The electromagnetic radiation theory of light implies that light consists of electric and magnetic components which vibrate at right angles to the direction of propagation.

In optical mineralogy only the electric component, referred to as the electric vector, is considered and is referred to as the vibration direction of the light ray.

The vibration direction of the electric vector is perpendicular to the direction in which the light is propagating.

The behaviour of light within minerals results from the interaction of the electric vector of the light ray with the electric character of the mineral, which is a reflection of the atoms and the chemical bonds within that minerals.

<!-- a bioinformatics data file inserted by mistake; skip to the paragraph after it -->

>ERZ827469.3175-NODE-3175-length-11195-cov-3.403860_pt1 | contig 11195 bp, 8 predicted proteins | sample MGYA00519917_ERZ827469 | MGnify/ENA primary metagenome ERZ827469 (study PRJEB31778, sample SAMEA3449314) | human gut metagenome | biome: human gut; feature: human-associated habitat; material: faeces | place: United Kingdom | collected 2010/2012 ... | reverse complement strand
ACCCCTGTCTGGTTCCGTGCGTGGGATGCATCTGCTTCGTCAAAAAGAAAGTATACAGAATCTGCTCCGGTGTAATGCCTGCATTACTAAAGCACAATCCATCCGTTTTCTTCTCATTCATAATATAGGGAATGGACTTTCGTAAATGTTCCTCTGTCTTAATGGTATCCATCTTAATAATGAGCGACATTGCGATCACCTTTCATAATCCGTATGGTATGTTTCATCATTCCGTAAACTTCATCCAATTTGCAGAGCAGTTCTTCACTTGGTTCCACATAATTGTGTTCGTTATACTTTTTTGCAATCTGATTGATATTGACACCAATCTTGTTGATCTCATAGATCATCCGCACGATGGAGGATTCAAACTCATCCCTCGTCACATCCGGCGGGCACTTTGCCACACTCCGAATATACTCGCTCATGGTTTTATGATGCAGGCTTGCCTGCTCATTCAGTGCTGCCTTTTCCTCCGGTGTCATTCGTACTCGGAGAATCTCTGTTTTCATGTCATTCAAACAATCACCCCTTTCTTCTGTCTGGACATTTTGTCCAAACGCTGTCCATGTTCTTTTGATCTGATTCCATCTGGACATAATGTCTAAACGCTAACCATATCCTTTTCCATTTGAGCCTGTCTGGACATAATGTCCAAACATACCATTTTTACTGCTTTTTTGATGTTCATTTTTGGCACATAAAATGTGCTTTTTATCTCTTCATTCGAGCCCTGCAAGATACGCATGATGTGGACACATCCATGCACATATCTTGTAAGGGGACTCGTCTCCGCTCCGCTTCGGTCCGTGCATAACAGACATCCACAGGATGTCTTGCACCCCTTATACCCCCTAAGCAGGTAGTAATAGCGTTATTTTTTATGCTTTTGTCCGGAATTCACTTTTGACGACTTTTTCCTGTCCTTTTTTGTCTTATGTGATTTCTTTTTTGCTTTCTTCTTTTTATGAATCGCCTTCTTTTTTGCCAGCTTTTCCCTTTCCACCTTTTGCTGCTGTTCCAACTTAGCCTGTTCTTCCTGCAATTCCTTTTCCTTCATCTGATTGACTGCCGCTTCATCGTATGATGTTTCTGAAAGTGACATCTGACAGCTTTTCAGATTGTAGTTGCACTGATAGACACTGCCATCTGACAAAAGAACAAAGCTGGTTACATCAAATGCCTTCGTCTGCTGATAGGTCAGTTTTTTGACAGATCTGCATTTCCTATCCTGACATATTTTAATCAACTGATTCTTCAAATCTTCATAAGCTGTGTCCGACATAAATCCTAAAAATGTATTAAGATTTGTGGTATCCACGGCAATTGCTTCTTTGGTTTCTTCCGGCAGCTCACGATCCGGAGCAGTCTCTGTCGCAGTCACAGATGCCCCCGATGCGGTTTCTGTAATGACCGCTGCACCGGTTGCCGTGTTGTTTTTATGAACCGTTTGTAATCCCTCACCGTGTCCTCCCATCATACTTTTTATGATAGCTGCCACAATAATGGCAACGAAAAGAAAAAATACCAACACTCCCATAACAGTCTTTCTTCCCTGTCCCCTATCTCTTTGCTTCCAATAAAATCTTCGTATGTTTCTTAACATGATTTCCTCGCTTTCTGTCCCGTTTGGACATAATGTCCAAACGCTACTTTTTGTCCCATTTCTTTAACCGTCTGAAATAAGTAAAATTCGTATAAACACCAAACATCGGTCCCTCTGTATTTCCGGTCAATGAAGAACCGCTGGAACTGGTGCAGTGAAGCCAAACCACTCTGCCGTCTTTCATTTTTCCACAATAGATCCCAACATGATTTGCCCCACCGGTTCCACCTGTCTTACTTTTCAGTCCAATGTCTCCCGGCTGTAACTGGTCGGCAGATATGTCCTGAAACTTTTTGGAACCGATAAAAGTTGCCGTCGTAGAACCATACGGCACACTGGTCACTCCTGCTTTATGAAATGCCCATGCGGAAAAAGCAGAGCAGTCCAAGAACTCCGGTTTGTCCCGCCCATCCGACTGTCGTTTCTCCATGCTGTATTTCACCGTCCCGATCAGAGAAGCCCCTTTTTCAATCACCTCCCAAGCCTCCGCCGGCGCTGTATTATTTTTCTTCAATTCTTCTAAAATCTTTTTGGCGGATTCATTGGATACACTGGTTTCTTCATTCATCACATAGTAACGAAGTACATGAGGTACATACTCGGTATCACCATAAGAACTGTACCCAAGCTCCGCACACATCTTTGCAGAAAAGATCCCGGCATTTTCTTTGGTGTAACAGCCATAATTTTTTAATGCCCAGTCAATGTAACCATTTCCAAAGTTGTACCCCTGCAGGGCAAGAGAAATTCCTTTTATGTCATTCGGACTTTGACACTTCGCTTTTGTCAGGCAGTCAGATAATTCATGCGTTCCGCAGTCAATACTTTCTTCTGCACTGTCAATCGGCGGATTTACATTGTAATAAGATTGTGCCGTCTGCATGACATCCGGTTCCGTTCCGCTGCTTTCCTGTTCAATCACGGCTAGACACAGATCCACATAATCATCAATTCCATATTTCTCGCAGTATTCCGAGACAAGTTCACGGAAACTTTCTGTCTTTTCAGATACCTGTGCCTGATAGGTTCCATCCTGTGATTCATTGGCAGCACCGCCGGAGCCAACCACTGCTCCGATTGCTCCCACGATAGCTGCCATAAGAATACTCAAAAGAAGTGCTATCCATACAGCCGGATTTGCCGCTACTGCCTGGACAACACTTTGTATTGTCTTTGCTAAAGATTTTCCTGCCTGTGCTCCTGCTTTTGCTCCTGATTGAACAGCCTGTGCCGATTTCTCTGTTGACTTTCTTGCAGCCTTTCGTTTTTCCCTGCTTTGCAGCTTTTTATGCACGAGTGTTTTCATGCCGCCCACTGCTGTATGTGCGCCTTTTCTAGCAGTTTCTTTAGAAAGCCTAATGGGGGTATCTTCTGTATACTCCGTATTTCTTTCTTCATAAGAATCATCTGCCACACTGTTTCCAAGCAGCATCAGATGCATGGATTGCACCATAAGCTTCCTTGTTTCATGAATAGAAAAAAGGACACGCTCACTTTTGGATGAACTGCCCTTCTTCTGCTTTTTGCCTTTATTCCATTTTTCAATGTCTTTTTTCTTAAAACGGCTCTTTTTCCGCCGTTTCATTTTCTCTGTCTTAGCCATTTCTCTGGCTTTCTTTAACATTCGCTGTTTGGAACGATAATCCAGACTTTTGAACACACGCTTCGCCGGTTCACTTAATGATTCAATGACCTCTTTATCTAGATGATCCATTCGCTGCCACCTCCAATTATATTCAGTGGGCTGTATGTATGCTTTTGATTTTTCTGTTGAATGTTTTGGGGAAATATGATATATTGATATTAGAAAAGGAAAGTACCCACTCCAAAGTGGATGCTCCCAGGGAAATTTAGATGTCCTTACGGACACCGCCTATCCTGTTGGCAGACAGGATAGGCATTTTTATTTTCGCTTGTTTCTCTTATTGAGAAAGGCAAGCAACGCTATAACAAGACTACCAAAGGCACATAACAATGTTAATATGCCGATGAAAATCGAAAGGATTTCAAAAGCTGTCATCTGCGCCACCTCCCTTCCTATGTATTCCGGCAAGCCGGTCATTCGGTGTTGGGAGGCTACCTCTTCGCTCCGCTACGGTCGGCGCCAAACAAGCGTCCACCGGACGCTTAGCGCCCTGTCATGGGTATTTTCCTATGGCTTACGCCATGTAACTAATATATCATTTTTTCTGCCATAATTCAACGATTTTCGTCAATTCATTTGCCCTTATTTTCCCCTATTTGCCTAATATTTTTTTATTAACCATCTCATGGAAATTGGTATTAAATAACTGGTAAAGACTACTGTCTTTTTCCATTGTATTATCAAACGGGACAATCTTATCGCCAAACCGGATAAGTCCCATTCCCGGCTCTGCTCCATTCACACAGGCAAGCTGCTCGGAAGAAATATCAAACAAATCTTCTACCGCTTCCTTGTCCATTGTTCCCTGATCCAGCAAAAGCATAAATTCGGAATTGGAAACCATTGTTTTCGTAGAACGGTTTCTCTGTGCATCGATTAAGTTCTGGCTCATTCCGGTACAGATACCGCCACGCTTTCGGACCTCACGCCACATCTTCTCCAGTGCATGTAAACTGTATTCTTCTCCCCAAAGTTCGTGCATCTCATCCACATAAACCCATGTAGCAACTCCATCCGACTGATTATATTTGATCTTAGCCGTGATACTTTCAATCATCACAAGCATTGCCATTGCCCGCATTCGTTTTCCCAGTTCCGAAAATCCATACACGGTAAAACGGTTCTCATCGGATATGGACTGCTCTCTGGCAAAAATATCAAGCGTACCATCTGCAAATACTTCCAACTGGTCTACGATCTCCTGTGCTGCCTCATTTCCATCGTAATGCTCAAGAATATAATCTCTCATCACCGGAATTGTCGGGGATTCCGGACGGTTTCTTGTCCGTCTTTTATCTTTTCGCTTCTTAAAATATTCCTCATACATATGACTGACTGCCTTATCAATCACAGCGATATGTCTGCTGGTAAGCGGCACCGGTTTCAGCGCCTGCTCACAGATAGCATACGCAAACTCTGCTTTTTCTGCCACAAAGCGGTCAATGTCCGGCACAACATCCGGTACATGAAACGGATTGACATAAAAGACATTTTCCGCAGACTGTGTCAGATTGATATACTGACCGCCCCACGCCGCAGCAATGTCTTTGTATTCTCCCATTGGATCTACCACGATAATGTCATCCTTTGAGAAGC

Light waves are described in terms of velocity, frequency and wavelength.

The velocity (V) and the wavelength are related in the following equation,


F = Frequency or number of wave crests per second which pass a reference points => cycles/second of Hertz (Hz).

For the purposes of optical mineralogy, F = constant, regardless of the material through which the light travels. If velocity changes, then the wavelength must change to maintain constant F.

Light does not consist of a single wave => infinite number of waves which travel together.